High-Dose Baclofen and Mania: What's the Link?
SAN ANTONIO, TX—Cases of baclofen-indued mania were seen in psychiatric patients receiving the drug for the management of tardive dyskinesia and alcohol dependence, reported Marion E. Wolf, MD, from International Neuropsychiatry Consultants, Highland Park, IL, at the U.S. Psychiatric & Mental Health Congress.
Baclofen, a selective gamma-amino butyric acid type B receptor agonist, is indicated for use in the treatment of neurologic disorders for nearly 50 years. It has been indicated for spasm relief, mainly in spinal cord injury and multiple sclerosis. Baclofen has also been recommended for use in the management of schizophrenia. However, some literature has cited worsening of the psychopathology with the addition of baclofen; a double-blind crossover study of its effects in young chronic schizophrenic patients have shown negative results.
In 1982, Dr. Wolf reported the first case of mania following the use of baclofen. The patient, a 29-year-old male, had bipolar disorder and severe disabling neck and trunkal tardive dystonia. Baclofen 10mg three times daily was initiated but no improvement was seen at this dose; the patient was titrated up to 90mg daily. Although the patient had significant improvement in dystonia, "he became acutely manic, hyperactive with pressured speech, flight of ideas, grandiosity, and sexual preocccupation," described Dr. Wolf.
Another report (Yassa and Iskandar, 1988) documented a case of baclofen-induced mania in a 70-year-old female with bipolar disorder who was treated with baclofen for severe tardive dyskinesia. She was started on baclofen 10mg twice daily and was then increased to 10mg three times daily. However, 2 weeks after the dose increase, "she became irritable, had insomnia, was singing and laughing inappropriately" and was hospitalized in an acute manic state.
In 2014, Geoffroy et al. reported a 49-year-old male with a history of alcohol dependence and no previous psychiatric history was treated with baclofen. His dosage was increased to 180mg daily after seeing no reduction in alcohol consumption. One week following the dose increase, his family reported "inflated self-esteem, decreased need for sleep, loquacity, flight of ideas, distractibility, and sexual preoccupation."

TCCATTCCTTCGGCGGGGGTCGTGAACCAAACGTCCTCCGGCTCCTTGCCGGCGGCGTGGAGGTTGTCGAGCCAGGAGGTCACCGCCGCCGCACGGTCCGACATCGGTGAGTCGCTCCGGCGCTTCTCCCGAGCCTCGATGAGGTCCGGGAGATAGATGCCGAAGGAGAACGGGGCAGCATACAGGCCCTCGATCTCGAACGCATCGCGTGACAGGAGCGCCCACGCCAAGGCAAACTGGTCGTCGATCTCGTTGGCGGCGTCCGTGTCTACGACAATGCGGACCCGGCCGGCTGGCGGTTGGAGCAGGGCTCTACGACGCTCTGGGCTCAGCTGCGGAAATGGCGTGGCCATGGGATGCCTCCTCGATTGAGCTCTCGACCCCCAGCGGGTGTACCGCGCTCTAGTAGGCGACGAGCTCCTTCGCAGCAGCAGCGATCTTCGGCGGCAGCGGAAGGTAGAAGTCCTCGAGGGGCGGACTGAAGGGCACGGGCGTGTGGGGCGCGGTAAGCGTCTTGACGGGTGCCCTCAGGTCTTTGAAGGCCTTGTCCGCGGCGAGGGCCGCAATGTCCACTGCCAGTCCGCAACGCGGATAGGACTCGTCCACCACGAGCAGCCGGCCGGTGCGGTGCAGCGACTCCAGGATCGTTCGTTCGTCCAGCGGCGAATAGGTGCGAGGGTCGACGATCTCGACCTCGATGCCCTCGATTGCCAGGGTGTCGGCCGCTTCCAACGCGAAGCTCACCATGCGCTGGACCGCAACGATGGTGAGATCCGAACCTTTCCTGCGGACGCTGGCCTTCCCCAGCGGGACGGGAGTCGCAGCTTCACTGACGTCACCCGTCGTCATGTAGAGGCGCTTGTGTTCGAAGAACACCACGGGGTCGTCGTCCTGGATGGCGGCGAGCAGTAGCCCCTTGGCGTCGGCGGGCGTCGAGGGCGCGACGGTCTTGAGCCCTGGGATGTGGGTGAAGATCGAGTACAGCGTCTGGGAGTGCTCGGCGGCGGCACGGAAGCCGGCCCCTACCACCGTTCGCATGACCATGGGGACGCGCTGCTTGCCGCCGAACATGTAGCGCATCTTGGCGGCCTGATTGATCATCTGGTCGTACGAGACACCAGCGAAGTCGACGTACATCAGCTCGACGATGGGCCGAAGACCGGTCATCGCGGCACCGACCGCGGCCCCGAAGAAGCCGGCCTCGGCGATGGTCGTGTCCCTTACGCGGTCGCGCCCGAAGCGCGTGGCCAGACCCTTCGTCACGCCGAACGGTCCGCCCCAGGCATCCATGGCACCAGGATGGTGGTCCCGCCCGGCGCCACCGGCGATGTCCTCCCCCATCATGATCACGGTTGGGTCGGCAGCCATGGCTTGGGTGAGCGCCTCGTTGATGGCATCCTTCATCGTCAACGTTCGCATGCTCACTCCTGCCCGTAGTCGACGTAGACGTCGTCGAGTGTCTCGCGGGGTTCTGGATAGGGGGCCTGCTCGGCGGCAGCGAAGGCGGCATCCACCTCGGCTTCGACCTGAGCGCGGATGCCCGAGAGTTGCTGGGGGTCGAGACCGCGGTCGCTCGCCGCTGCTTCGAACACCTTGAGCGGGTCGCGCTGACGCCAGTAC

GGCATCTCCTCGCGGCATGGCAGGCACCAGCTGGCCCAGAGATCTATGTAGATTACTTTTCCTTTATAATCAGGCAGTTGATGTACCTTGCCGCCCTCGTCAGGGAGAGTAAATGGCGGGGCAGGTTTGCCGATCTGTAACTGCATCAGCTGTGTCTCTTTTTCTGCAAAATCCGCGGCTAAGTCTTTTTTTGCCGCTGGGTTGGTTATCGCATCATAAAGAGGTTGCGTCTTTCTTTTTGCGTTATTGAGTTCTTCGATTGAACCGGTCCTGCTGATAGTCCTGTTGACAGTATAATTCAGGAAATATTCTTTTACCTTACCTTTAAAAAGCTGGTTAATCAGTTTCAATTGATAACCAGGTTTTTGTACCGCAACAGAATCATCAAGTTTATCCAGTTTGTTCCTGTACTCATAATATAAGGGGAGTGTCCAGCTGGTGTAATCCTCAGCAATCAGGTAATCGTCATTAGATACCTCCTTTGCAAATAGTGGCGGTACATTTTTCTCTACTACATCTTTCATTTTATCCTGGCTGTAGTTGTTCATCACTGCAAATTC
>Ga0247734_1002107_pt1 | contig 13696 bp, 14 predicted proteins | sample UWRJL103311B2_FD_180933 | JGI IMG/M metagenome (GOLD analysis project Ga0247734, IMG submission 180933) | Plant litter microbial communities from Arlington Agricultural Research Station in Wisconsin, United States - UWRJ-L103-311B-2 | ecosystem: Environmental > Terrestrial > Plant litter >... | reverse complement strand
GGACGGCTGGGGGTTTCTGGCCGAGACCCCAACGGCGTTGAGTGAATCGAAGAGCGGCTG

Recent data from a randomized, placebo-controlled trial (Muller et al., 2015) of high-dose baclofen showed that during the high-dose phase of drug administration, significantly more patients who received baclofen remained abstinent vs. those on placebo (68.2% vs. 23.8%; P=0.014). The high dose in this trial (mean 180mg daily) was "largely responsible for the superiority of baclofen compared to placebo, a result not found in another trial using lower drug dosages."
Although some researchers describe a mile safety profile for baclofen with no serious adverse drug events documented in clinical trials, general practice has shown various neuropsychiatric adverse effects (eg, mania, mood disturbances, seizures). Other safety concerns were associated with the intentional overdose of baclofen or to its use with concomitant alcohol or other psychotropic agents, leading to severe toxicity with deep coma and respiratory depression.
Dr. Wolf noted, "Although baclofen may help many patients with alcohol dependence, its use should be carefully appraised in patients with history of suicidal attempts and/or comorbid psychiatric diagnosis." High-dose baclofen is still an off-label practice and healthcare professionals need to be aware of risks attendant to its use.